Academic economics research questions and answers can range from the mundane, simple, and obvious; to the subtle, complex, and sophisticated. Some first-order questions fall into the former category—for example, why do people herd, what is the real interest rate, what drives corporate leverage ratios? Other first-order questions fall into the latter category—for example, how can Bayesians persuade (Gentzkow) or can one recover expected returns from options (e.g., Ross)? My own research tends to fall into the former category; and, ideally, my research answers will seem obvious ex-post.
Links to my Published Papers +
Links to my Working Papers.
Historical Market Betas
The following market-betas are not only the easiest but also the best OOS predictors of future OLS market-betas. See Simpler Better Market Betas for more details.
- Download a complete data set with all known-in-time betas for the entire CRSP universe, ending in 20191231 (and the program itself). The format is a simple csv file:
permno, caldt , yyyymmdd , bswa.3.2 10001 , 29252 , 20070131 , 0.3169 10001 , 29280 , 20070228 , 0.2357 ...
historical asset class performance
Source: Levi-Welch, JFQA 2017.
- Over the last 50 years, the realized equity premium consisted of about 4-5% term premium and 2% risk premium: Stocks outperformed T-Bills by about 6-7%/yr, and T-Bonds by about 1.5%/yr. Of course, stocks are more like long-term assets—well, even longer-term than 20 year bonds.
Incidentally, the prevailing term spread has not changed much over the last few decades. In 2017, it still stands around 2.5-3%/yr.
- What about the equity premium puzzle? Mehra-Prescott was written in 1985 and looked back until 1926. Their sample happened to have had the largest geometric risk premium (about 4-6%/yr) and the smallest term premium (about 1-2%), for an equity premium of about 7-8%/yr. They thought they had a risk-premium puzzle.
I believe we have no reason to discard data since 1985. Instead, we should update with it. M-P is obsolete, because their phenomenon seems to have disappeared since at least 3-5 decades ago. The principal puzzle over the last 3-5 decades is the large term premium.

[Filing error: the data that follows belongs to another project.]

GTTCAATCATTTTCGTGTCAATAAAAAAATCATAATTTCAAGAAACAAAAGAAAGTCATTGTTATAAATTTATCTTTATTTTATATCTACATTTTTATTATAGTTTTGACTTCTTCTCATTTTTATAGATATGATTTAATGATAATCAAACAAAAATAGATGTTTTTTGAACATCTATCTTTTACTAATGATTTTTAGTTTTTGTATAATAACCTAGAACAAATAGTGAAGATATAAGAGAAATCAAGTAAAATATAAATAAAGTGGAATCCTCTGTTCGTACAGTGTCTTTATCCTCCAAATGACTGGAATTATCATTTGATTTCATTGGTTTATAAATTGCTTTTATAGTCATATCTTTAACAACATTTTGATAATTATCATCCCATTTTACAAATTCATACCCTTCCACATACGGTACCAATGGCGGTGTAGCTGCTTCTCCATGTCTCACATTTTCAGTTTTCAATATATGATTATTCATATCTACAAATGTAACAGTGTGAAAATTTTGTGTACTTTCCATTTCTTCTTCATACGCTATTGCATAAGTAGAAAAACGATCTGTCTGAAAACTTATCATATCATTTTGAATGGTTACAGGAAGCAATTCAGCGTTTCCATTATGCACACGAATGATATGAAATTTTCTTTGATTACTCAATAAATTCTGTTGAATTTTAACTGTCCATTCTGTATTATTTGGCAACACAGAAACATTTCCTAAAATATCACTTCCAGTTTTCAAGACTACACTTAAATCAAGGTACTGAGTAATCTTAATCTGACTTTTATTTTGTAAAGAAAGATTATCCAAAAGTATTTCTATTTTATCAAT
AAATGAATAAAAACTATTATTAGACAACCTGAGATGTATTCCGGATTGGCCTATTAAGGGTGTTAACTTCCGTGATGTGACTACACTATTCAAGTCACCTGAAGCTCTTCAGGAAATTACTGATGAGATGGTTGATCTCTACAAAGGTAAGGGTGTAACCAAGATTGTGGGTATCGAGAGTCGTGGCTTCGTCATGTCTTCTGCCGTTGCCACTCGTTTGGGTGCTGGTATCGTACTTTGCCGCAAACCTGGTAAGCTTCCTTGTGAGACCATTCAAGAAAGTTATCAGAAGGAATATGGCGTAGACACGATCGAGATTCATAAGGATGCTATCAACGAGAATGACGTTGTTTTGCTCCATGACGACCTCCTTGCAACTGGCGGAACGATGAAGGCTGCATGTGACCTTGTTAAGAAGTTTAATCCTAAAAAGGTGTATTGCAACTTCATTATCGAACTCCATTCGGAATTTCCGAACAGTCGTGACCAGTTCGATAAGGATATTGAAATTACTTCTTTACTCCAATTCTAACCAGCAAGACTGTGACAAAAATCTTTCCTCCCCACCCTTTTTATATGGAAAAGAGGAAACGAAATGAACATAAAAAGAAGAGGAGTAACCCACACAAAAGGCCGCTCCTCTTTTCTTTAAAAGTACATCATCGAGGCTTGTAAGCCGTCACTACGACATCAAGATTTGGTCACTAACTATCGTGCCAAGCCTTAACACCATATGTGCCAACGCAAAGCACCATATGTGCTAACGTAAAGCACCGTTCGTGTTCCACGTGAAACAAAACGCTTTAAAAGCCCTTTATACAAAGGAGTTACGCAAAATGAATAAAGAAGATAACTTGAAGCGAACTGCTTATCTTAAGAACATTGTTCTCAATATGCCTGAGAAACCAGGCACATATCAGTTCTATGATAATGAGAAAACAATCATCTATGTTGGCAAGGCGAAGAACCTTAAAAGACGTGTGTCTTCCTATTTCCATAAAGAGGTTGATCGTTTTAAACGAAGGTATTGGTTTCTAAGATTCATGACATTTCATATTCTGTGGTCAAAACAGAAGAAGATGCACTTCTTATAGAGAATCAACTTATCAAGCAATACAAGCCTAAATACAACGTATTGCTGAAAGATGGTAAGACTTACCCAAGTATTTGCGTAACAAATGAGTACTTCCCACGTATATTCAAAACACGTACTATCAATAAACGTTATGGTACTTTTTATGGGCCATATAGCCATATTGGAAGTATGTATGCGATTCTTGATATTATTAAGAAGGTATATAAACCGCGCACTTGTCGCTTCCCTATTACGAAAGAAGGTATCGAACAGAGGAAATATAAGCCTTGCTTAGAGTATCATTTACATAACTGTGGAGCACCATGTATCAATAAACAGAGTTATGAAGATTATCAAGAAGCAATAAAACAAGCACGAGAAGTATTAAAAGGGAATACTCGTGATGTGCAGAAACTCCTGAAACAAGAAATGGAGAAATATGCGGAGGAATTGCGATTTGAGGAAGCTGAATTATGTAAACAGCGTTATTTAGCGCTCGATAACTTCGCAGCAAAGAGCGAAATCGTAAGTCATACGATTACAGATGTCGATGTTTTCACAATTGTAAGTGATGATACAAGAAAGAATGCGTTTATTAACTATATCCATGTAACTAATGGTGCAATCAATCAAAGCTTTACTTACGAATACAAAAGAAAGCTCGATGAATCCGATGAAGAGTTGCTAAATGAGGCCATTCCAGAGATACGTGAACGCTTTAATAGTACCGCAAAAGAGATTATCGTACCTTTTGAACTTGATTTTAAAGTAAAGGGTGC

- Not shown, pushing backwards into the 19th Century, again brings the risk premium back down to about 2%/yr. The most unusual aspect of the MP sample was not the performance of stocks, which just continued as before, but the low term-spread. I consider the puzzle to be primarily the term premium, not the risk premium.
disaster tail risk
The following are estimates derived from S&P 500 index options. Source: Welch, FAJ 2016.
The graph above shows the time-series of at-the-money volatility, plus the extra below-the-money volatility. Note how the 1987 crash and the 1998 mini-crash showed jumps in crash risk, while the 2008-10 crisis showed modest and smooth increases. Most of the volatility is ordinary at-the-money volatility.
... and its maximum possible impact on the equity premium
The graph below shows the upper bound to the possible magnitude of disaster risk, given that it could be insured in real time against with far-below-the-money puts. As of 2017, less than 0.5% equity premium per year can be attributed (in real time!) to disaster fear.
Please refer to my "professional" URL.
Most interesting there are (a) the time-varying tail-risk series; and (b) the goyal-welch (csv) files.
I have a fredcsv gateway to FRED (Federal Reserve Economic Data) data, which returns csv files in 'yyyymmdd,series' format (and can be called from the command line). I find this far more convenient than dealing with APIs, GUIs, etc.